“I knew you’d come.”
Andrew Corian, dubbed “The Sculptor” by the national press, was smiling that same old smile. Supremely confident and a little scornful. For a moment it was as almost as if he was seated at his desk in his old office at
PSU and not in this dingy
interview room at The Federal Detention Center in Sea-Tac.
“Sure you did,” Elliot said. He had been second-guessing the decision to meet with Corian from the minute he’d acceded to SAC Montgomery’s request, and Corian’s supercilious attitude just confirmed his doubts. They were not going to get anything useful out of The Sculptor.
Corian’s big hands, wrists handcuffed, rested on the resin table top. He spread his fingers, palms up in a have a seat gesture as Elliot took the chair across the table.
“How could you resist? A chance to play hero one last time. A chance to convince yourself you got the better of me.”
“You’ve been hitting the psych shelves in the prison library pretty hard,” Elliot commented, folding his arms on the table top. He glanced casually around the room. He’d been in plenty of these interview rooms back when he’d been with the FBI. Neutral colors. Durable furniture. Mesh over the windows. Generic right down to the two-way mirror behind which stood Detective Pine of Tacoma Homicide and FBI Special Agent Kelli Yamiguchi.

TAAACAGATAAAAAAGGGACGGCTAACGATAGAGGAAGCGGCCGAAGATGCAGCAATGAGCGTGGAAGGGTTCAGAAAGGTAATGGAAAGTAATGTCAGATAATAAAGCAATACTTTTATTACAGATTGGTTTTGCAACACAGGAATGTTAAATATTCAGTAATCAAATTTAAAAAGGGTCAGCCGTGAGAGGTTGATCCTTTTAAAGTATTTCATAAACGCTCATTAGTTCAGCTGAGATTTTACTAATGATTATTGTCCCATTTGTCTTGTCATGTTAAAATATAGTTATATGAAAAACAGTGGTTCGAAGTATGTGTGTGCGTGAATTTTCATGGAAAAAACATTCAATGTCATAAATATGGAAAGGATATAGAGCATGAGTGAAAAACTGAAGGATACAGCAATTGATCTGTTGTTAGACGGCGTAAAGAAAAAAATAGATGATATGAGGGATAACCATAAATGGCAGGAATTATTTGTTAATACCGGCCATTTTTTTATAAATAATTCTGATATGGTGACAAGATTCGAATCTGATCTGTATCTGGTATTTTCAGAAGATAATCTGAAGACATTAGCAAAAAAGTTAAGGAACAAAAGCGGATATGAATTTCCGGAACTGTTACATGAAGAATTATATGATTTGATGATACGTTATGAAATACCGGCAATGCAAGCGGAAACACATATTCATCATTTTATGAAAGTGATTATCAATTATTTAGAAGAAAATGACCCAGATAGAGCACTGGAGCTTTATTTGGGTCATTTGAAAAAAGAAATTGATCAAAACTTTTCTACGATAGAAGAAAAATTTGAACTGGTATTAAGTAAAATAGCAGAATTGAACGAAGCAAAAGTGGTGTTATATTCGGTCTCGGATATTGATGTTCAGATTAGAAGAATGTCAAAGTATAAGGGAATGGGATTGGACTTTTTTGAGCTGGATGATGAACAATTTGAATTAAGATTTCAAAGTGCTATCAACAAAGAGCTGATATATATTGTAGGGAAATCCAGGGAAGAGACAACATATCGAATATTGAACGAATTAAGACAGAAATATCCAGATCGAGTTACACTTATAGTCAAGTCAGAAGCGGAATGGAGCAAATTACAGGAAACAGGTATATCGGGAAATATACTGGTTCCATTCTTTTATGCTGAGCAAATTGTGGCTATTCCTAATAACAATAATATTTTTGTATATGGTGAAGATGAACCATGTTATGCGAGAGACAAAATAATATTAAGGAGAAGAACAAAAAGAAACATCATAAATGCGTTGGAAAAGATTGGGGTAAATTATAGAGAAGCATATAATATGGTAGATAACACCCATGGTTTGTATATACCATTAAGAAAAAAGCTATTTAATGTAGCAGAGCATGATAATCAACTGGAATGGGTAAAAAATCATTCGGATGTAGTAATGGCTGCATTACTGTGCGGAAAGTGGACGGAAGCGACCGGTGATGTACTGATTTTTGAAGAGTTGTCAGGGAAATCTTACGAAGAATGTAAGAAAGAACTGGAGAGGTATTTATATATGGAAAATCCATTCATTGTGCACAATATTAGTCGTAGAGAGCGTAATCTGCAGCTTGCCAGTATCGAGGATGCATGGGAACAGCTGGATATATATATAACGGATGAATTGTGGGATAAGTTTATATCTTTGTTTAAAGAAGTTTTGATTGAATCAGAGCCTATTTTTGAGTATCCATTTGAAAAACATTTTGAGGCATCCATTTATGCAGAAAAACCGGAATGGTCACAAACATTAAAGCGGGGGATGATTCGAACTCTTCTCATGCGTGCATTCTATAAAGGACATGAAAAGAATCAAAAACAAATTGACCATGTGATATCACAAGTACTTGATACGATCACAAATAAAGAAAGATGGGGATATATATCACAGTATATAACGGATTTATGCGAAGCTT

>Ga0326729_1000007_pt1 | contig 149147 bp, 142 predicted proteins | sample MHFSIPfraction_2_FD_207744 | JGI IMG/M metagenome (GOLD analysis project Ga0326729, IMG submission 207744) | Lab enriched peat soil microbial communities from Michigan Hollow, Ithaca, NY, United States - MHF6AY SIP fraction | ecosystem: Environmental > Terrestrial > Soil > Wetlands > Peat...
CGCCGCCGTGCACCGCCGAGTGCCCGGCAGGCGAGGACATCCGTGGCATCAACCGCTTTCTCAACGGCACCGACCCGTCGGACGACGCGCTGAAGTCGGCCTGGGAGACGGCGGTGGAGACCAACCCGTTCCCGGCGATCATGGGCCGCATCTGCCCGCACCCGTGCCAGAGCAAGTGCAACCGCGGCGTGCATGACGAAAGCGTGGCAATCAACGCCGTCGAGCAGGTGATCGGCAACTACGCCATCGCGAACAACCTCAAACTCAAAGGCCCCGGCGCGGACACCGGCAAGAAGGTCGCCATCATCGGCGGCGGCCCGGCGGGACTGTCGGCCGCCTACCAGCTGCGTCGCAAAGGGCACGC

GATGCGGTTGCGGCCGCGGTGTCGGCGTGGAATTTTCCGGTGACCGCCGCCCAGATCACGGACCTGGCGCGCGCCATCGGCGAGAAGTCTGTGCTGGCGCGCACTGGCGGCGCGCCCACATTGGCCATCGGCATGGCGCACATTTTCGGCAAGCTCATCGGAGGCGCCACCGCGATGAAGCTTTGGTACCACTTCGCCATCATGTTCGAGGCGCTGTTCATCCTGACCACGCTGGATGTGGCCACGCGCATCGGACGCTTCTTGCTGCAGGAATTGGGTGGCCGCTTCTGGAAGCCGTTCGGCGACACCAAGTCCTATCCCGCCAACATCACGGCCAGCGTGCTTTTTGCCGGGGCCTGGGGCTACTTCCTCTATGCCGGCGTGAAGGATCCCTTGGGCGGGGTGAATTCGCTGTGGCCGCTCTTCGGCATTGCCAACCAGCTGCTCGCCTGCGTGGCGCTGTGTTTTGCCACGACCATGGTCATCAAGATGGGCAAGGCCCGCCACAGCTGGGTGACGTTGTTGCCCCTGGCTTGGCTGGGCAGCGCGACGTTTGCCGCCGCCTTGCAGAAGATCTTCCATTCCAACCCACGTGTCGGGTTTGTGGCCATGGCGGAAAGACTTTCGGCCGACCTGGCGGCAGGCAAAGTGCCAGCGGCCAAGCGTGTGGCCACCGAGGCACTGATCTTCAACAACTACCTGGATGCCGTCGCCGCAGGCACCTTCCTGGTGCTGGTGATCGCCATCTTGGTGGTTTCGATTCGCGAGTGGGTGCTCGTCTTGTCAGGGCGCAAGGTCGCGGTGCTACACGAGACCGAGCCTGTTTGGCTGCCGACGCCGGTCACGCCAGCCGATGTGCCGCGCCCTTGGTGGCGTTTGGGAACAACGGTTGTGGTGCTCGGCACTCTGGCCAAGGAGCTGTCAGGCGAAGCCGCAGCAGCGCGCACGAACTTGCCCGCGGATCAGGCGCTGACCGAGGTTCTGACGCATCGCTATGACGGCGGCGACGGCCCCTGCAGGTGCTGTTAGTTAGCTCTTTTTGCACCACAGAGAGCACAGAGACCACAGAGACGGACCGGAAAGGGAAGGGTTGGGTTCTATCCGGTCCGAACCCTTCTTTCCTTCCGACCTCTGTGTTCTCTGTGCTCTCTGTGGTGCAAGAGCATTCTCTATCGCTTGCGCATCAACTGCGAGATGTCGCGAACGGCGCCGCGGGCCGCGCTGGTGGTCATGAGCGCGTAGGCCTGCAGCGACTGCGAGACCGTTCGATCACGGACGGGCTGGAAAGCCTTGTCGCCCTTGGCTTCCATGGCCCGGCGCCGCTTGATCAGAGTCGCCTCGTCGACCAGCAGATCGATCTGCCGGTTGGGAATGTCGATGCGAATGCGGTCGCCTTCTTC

Just in case they missed anything, the cameras overhead were recording the interview.
Corian’s eyes, a weird shade of hazel that looked almost yellow in the institutional light, narrowed at Elliot’s jibe, but his broad smile never faltered. He seemed to be a in great mood for a guy looking at a multiple life sentences.
“I don’t need to read a psychology book to understand you, Mills. There’s nothing complicated about your psyche.”
“But enough about me,” Elliot said. “Let’s talk about your favorite subject. You. Or more exactly, why you wanted to see me.”